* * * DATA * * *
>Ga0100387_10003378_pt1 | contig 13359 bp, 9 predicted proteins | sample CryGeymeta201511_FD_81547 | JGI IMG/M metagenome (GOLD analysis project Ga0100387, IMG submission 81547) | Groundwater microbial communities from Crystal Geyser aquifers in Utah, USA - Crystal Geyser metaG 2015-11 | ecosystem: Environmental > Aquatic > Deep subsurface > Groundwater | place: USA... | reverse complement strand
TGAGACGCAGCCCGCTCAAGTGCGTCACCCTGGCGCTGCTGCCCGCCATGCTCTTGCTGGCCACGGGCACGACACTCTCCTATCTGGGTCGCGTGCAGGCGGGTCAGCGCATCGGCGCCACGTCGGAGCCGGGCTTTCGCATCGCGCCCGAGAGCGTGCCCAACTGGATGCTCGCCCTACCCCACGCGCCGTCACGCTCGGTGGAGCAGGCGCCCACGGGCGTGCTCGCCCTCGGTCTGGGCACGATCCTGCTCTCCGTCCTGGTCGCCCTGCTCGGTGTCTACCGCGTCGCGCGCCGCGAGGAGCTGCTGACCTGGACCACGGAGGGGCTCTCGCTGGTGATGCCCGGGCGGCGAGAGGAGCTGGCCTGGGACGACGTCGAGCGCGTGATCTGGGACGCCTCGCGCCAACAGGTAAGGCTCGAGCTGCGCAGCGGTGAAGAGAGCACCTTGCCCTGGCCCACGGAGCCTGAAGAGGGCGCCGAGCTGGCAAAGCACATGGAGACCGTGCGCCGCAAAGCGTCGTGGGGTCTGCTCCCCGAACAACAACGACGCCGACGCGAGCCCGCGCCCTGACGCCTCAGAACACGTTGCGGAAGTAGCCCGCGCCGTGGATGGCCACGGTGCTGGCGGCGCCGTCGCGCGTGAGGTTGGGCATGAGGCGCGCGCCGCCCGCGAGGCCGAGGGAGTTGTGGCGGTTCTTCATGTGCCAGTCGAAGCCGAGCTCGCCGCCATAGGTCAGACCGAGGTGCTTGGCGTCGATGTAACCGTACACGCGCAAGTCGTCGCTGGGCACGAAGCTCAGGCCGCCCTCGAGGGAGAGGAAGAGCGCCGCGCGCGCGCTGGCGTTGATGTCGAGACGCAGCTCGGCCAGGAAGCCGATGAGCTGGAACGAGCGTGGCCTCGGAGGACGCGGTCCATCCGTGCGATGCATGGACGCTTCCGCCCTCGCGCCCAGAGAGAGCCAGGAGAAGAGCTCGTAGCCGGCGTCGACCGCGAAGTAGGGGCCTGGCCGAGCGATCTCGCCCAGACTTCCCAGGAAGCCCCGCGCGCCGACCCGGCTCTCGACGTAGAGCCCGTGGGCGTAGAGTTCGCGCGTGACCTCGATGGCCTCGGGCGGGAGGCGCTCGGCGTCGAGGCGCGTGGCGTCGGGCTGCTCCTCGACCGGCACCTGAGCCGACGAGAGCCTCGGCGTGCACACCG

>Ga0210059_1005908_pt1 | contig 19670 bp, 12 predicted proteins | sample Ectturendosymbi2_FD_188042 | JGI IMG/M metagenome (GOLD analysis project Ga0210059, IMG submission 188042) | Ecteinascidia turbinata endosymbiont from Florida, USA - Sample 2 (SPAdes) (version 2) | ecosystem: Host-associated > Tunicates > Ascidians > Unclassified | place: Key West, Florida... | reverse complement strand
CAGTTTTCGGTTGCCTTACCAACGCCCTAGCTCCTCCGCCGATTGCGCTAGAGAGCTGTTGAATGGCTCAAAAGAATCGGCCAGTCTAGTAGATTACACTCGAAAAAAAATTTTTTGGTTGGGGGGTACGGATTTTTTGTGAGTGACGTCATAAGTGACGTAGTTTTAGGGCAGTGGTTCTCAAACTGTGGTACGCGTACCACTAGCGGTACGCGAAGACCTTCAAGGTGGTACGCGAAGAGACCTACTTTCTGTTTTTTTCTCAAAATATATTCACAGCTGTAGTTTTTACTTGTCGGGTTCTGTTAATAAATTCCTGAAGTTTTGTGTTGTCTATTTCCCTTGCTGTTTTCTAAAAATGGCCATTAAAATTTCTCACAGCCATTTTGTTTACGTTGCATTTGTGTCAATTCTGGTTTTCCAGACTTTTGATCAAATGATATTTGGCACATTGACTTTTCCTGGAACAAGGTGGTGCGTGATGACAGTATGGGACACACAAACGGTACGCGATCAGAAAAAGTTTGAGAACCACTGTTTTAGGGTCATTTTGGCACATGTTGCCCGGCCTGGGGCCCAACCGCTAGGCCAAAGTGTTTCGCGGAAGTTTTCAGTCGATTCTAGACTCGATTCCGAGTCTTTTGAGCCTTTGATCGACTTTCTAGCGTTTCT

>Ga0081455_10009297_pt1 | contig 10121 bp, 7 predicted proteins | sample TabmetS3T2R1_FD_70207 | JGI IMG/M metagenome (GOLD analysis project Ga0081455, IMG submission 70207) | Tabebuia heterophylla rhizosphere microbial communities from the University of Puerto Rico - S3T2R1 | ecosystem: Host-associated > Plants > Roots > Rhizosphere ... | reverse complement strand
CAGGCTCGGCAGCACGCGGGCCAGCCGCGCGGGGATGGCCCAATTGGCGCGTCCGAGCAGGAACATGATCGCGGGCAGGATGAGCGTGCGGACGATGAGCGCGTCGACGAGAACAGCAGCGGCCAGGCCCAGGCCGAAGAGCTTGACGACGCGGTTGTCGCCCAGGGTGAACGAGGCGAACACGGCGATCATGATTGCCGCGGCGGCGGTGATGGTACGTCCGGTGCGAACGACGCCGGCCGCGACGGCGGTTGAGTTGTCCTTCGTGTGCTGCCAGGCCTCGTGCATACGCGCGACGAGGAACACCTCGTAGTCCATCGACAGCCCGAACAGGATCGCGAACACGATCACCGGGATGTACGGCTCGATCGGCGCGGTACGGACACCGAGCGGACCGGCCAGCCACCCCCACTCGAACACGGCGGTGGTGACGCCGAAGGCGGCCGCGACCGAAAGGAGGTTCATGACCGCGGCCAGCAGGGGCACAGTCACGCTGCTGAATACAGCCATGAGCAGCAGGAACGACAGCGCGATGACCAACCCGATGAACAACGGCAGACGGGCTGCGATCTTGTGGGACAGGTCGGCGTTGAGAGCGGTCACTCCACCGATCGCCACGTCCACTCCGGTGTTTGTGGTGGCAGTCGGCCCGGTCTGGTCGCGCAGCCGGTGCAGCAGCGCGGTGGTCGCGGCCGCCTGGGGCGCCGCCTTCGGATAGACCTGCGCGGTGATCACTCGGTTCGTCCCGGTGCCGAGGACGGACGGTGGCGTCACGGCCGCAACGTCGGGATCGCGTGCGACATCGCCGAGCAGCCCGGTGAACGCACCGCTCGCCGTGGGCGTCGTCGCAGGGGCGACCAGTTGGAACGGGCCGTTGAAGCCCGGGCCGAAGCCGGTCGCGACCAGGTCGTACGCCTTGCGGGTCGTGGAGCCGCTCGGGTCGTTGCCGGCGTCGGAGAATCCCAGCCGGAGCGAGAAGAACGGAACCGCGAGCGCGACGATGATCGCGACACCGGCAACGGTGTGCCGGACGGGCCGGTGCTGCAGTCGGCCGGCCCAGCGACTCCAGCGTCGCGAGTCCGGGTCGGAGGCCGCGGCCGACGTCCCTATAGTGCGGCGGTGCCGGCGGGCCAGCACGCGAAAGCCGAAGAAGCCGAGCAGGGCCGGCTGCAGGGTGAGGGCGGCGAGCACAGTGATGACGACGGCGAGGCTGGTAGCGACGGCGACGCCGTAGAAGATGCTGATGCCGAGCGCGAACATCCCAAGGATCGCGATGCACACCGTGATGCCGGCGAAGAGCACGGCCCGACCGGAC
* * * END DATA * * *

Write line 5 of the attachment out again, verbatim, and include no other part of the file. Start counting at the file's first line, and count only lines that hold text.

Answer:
>Ga0081455_10009297_pt1 | contig 10121 bp, 7 predicted proteins | sample TabmetS3T2R1_FD_70207 | JGI IMG/M metagenome (GOLD analysis project Ga0081455, IMG submission 70207) | Tabebuia heterophylla rhizosphere microbial communities from the University of Puerto Rico - S3T2R1 | ecosystem: Host-associated > Plants > Roots > Rhizosphere ... | reverse complement strand